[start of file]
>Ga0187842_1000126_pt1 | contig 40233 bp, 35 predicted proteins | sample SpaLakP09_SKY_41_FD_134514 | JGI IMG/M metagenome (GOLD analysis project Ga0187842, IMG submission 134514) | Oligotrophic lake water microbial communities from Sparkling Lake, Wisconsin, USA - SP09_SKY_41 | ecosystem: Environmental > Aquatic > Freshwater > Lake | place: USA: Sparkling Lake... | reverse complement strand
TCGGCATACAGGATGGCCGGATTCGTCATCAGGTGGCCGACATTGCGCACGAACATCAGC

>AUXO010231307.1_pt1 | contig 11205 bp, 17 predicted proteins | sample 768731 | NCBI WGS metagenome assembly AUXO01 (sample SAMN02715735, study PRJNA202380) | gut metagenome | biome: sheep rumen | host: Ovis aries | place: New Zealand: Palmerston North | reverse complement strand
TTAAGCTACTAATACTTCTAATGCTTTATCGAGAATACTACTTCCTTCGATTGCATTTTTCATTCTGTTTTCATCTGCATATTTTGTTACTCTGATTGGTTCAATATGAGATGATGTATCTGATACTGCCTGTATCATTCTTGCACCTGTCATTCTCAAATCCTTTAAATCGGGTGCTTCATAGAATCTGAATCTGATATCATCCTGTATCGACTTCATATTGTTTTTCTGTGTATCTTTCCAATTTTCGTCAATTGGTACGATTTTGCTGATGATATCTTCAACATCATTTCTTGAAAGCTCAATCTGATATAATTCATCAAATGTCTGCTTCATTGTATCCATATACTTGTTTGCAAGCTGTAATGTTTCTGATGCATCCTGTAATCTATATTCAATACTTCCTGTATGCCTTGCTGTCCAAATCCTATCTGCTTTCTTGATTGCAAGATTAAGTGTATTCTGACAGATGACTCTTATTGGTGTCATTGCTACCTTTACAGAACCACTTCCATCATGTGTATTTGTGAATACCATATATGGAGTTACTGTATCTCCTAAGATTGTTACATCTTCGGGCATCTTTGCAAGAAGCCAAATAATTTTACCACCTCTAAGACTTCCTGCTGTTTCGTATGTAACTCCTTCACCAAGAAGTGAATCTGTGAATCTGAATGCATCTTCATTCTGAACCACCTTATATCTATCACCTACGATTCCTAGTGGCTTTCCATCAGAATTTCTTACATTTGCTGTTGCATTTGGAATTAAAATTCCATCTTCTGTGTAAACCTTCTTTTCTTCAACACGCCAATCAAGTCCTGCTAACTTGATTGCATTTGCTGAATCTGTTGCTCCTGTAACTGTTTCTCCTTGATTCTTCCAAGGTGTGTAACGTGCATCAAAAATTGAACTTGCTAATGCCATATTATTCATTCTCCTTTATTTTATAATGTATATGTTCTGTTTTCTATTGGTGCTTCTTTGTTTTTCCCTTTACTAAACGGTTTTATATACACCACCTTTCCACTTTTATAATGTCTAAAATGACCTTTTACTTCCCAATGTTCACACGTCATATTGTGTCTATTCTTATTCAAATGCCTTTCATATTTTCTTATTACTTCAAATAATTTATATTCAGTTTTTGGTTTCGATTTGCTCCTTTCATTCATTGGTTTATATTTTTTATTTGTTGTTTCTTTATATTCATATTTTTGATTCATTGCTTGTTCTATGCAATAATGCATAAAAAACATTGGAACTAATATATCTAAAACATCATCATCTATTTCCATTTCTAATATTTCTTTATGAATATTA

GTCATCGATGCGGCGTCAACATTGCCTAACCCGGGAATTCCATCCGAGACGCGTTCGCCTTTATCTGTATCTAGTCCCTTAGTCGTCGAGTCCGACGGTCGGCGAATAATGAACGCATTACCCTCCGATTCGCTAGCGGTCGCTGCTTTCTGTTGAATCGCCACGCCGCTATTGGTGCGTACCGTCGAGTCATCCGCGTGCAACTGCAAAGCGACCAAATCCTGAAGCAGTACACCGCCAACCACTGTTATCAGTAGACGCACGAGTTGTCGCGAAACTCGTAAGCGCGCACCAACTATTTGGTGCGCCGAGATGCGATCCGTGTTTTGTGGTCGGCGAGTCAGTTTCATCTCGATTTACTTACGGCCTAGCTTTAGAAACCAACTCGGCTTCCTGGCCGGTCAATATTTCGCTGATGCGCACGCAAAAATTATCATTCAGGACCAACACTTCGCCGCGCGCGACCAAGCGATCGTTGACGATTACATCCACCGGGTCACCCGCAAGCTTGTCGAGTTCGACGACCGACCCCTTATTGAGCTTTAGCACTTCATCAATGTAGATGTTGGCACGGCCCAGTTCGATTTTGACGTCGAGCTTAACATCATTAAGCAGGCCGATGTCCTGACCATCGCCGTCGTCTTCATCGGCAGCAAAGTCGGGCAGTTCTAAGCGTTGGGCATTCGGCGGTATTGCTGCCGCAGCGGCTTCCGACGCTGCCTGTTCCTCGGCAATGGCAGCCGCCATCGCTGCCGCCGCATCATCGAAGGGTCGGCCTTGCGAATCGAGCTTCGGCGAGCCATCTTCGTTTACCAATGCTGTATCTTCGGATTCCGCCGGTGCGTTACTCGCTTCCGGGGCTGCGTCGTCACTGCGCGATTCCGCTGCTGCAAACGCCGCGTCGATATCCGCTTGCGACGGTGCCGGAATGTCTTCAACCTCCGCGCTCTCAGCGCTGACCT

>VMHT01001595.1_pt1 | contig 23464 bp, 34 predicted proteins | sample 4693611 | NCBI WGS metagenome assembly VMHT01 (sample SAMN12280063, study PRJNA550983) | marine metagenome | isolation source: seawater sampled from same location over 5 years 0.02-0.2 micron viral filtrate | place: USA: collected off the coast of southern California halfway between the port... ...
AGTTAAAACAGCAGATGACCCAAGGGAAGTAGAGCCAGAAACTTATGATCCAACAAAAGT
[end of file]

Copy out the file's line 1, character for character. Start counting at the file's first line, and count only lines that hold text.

>Ga0187842_1000126_pt1 | contig 40233 bp, 35 predicted proteins | sample SpaLakP09_SKY_41_FD_134514 | JGI IMG/M metagenome (GOLD analysis project Ga0187842, IMG submission 134514) | Oligotrophic lake water microbial communities from Sparkling Lake, Wisconsin, USA - SP09_SKY_41 | ecosystem: Environmental > Aquatic > Freshwater > Lake | place: USA: Sparkling Lake... | reverse complement strand